Sarah: What is your spirit animal?

Scruffy: I’ll go with a fox! Even though I’m small, I have a BIG personality (just ask the doggies I torment when Mom brings me to her WeWork office with her). Also, I always have something going on in my head.

Sarah: What’s your favorite Jewish holiday and why?

Scruffy: Passover. Umm… brisket leftovers. Need I say more?

dog

 

The views and opinions expressed in this blog and on this website are solely those of the original authors. These views and opinions do not necessarily represent those of the organization GatherDC, the GatherDC staff, the GatherDC board, and/or any/all contributors to this site.

Jewish DC Hanukkah Guide 2018

hanukkah

I.

Smell.

Latkes.

That can only mean one thing.

It’s Hanukkah time y’all. So get ready to get lit (that pun is still clever, right?).

For those who have been counting down the days until this glorious Festival of Lights, or those who maybe totally forgot Hanukkah was happening early this year and are now debating whether re-gifting last year’s Blue Apron subscription would be socially acceptable (that’s definitely not me, okay!)…this handy-dandy Hanukkah Guide is for you!

Check out our roundup of the best Hanukkah parties, latke recipes, and menorah lightings across Jewish DC! Oh, and if we missed an awesome event – submit it here. And however you celebrate, we wish you a miraculously wonderful Hanukkah season.

NOTE: This list will be regularly updated, so please check back for new events and celebrations.

Pre-Hanukkah Events

Hanukkah Events

Sunday, December 2nd

Monday, December 3rd

Tuesday, December 4th

Wednesday, December 5th

Thursday, December 6th

Friday, December 7th

Saturday, December 8th

Sunday, December 9th

Post-Hanukkah Holiday Events

Hanukkah Recipes & Blog Inspiration

 

The events listed above are not sponsored or hosted by GatherDC, unless otherwise specified. GatherDC does not assume any responsibility, liability, or financial obligation to to the events listed that are not explicitly hosted by GatherDC. 

Defining Anti-Semitism

The first step of addressing any challenge is defining it.  But anti-Semitism is more than a challenge. It’s a direct threat rather than an abstract one – as our people were sadly reminded last week.

The Threat of Anti-Semitism is Not New

The United States Holocaust Memorial Museum (USHMM), in downtown DC, calls it “the longest hatred.”  The museum continues by defining it as a “prejudice against or hatred of Jews” and that the plague of anti-Semitism has sickened “the world for more than 2,000 years.”

The USHMM definition is fairly aligned to the Webster’s Dictionary definition of anti-Semitism:  hostility toward or discrimination against Jews as a religious, ethnic, or racial group.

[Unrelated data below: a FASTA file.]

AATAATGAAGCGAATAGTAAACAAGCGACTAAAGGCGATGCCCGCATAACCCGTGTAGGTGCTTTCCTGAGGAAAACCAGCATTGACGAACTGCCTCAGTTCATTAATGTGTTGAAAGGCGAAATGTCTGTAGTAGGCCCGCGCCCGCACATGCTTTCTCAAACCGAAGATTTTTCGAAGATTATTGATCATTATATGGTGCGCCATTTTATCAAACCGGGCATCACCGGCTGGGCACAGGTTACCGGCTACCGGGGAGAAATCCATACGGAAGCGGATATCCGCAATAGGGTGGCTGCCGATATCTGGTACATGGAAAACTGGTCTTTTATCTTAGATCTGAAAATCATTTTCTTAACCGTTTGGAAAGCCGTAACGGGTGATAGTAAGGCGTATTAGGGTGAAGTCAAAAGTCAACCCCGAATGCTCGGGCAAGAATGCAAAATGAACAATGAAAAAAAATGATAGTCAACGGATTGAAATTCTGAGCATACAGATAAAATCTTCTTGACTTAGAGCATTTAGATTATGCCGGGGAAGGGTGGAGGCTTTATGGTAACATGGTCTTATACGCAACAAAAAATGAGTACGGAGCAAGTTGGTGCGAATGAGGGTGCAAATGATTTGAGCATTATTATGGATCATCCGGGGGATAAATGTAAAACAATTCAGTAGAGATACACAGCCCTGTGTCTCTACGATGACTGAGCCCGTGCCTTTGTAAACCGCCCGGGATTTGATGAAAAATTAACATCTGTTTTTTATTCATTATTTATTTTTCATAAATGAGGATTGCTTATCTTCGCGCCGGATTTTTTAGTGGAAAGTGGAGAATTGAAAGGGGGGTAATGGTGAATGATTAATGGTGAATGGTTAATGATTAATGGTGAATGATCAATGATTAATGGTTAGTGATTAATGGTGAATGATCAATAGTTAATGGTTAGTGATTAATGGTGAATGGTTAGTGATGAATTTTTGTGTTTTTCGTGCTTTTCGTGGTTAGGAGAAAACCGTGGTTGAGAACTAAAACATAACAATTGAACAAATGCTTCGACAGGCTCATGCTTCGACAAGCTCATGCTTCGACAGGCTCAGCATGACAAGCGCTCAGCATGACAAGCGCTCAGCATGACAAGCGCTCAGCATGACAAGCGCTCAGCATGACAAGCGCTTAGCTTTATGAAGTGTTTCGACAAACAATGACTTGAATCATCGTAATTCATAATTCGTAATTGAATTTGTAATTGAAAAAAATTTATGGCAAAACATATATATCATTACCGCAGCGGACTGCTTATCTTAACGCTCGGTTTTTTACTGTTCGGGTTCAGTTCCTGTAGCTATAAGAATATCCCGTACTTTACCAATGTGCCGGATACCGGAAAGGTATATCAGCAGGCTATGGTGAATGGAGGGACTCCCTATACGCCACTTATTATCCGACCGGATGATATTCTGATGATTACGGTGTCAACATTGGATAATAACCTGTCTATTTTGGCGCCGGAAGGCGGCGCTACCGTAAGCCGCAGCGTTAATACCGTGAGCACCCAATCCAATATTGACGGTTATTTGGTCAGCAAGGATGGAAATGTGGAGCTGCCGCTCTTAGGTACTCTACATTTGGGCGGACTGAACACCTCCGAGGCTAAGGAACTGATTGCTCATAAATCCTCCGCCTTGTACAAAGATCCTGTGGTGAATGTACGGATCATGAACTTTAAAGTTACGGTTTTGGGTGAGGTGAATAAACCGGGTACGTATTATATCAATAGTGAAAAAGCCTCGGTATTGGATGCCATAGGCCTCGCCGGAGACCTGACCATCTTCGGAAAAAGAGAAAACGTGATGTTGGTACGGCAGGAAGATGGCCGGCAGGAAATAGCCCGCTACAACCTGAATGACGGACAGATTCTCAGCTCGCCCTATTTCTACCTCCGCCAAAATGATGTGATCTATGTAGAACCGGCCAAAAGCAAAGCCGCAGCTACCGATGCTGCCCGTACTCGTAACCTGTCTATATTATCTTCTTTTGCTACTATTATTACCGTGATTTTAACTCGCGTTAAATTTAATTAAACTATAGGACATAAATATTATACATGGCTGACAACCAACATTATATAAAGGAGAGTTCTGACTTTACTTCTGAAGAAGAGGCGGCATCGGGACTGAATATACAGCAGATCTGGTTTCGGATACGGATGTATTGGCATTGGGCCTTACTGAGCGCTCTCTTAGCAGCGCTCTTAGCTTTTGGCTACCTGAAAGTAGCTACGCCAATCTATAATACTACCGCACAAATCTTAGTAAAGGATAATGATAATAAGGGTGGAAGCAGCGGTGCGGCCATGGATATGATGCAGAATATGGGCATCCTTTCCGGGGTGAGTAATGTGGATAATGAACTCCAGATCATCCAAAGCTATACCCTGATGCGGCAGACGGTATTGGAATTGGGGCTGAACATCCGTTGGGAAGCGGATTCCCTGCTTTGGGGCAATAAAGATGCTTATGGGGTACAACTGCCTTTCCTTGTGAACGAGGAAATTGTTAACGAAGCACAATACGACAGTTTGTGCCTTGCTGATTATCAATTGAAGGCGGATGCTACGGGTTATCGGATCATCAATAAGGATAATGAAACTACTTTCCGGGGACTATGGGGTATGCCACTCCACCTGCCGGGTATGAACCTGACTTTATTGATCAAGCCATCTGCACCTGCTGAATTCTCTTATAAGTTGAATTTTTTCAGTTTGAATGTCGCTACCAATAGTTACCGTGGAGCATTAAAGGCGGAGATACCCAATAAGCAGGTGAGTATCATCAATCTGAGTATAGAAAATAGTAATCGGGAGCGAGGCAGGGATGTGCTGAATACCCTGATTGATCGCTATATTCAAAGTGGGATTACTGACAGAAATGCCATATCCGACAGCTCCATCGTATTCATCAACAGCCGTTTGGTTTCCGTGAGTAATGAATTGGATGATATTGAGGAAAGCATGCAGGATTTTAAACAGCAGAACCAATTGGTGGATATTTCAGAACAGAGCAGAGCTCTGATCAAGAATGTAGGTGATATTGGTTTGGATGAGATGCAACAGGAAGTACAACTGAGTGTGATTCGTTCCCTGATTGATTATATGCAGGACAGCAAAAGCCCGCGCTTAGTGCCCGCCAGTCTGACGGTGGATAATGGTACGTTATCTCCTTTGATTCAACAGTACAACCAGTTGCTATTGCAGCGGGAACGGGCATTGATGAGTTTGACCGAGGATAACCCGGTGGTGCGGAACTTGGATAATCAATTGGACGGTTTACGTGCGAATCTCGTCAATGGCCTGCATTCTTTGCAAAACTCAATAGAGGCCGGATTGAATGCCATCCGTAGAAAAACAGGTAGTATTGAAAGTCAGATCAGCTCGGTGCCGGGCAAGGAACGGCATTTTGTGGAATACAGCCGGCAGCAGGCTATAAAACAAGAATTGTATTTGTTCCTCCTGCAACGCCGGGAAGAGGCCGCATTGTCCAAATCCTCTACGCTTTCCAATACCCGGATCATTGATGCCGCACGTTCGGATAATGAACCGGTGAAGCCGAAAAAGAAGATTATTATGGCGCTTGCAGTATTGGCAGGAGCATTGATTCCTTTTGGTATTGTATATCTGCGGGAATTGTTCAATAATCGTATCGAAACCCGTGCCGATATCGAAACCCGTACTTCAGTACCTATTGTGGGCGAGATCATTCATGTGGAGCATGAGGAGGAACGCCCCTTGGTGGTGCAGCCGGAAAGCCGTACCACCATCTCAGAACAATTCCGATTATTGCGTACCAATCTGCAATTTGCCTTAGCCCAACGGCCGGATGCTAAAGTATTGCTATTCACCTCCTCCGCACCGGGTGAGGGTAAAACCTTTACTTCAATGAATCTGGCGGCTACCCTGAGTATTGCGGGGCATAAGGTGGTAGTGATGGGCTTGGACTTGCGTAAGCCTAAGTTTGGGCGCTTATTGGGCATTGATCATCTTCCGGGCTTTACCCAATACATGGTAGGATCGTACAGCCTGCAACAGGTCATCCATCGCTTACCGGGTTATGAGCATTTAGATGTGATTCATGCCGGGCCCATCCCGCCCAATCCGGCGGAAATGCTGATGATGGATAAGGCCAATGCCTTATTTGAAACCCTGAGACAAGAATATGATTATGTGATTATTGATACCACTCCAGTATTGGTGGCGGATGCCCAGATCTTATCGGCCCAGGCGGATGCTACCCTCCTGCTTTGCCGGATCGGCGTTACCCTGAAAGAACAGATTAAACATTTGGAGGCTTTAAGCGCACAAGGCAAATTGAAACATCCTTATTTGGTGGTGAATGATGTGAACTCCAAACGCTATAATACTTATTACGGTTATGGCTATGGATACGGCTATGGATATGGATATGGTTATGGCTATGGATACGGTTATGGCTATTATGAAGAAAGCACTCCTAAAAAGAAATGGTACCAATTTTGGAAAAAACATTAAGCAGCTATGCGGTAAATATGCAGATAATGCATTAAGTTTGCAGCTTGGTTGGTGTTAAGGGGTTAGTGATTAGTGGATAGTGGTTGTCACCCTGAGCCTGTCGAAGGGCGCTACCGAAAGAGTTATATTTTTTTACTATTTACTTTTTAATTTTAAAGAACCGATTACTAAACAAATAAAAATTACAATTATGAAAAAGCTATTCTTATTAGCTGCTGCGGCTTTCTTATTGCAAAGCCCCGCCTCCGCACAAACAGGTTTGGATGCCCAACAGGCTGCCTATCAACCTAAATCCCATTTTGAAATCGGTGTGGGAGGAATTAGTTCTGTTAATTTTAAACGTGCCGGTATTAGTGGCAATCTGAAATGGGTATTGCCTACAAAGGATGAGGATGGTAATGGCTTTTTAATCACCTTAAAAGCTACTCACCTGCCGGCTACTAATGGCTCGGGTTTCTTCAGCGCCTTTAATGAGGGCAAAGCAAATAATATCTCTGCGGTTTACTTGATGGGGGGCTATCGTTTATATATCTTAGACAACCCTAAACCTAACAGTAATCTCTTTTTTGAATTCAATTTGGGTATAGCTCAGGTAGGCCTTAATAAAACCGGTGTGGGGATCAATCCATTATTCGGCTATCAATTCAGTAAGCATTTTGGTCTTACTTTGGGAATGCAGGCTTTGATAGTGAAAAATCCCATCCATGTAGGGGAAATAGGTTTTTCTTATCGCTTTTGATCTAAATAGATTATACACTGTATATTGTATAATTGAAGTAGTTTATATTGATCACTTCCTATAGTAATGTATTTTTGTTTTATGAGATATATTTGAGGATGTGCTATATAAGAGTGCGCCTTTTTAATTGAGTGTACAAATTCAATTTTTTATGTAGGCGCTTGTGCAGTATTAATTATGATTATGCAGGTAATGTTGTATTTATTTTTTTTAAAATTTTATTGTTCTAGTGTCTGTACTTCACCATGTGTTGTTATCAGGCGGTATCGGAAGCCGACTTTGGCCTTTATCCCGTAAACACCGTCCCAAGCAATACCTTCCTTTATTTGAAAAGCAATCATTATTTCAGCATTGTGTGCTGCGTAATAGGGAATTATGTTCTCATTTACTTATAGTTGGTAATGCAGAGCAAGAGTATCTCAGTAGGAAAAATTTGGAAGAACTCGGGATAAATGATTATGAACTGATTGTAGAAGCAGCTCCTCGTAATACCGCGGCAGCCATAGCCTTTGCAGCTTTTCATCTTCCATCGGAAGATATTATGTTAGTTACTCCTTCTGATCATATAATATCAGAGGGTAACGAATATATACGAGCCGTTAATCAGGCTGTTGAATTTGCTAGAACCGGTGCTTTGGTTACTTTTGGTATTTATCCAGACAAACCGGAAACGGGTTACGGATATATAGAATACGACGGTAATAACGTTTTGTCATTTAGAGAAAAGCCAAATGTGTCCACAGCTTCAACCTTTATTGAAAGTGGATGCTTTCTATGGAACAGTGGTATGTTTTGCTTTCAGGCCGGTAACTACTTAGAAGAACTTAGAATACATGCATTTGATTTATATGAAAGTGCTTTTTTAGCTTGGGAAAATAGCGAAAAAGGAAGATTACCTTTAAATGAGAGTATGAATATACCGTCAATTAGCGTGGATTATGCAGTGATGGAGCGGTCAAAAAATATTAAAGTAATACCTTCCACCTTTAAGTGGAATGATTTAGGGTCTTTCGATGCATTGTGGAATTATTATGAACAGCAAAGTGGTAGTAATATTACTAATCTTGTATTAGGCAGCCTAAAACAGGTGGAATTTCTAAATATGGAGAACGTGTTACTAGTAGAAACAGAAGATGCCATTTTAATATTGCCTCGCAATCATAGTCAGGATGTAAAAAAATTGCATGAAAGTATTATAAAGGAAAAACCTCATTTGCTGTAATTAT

The threat of anti-Semitism isn’t a Jewish problem.  It’s a human problem. Hate is hate. When one people are marginalized or threatened, all people are marginalized and threatened.  This isn’t quite intersectionality – it’s logic.

As the prominent Lutheran German Pastor Martin Niemöller said, as a vocal critic to Adolf Hitler and Nazism, in his post-World War II remarks:

First they came for the socialists, and I did not speak out—because I was not a socialist.

Then they came for the trade unionists, and I did not speak out— because I was not a trade unionist.

Then they came for the Jews, and I did not speak out—because I was not a Jew.

Then they came for me—and there was no one left to speak for me.

Niemöller was not a perfect person.  No man (or woman or non-binary individual) is perfect.  Niemöller was critical of his own culpability as a Christian for his earlier support for Hitler, but his example as a leader is an important one for today’s day and age.  Let us not forget that if we don’t learn from the past, we are bound to repeat it.

Lessons from the Tree of Life Synagogue

We have a lot to learn from the tragedy that sunk all of our hearts on Saturday, October 27 in the steel city.  The lessons must be for all people – not just the Jewish people.  To me, the most important lesson that we must take as Americans and as Jewish-Americans is to equally agree on a definition of anti-Semitism.

Anti-Semitism is a “prejudice against or hatred of Jews” and it is “hostility toward or discrimination against Jews as a religious, ethnic, or racial group.”  But it is also more than that…

I personally accept the International Holocaust Remembrance Alliance (IHRA) “working definition”.  As an American, the United States is a party to this non-legally binding working definition and as an American, I accept my country’s definition of anti-Semitism as,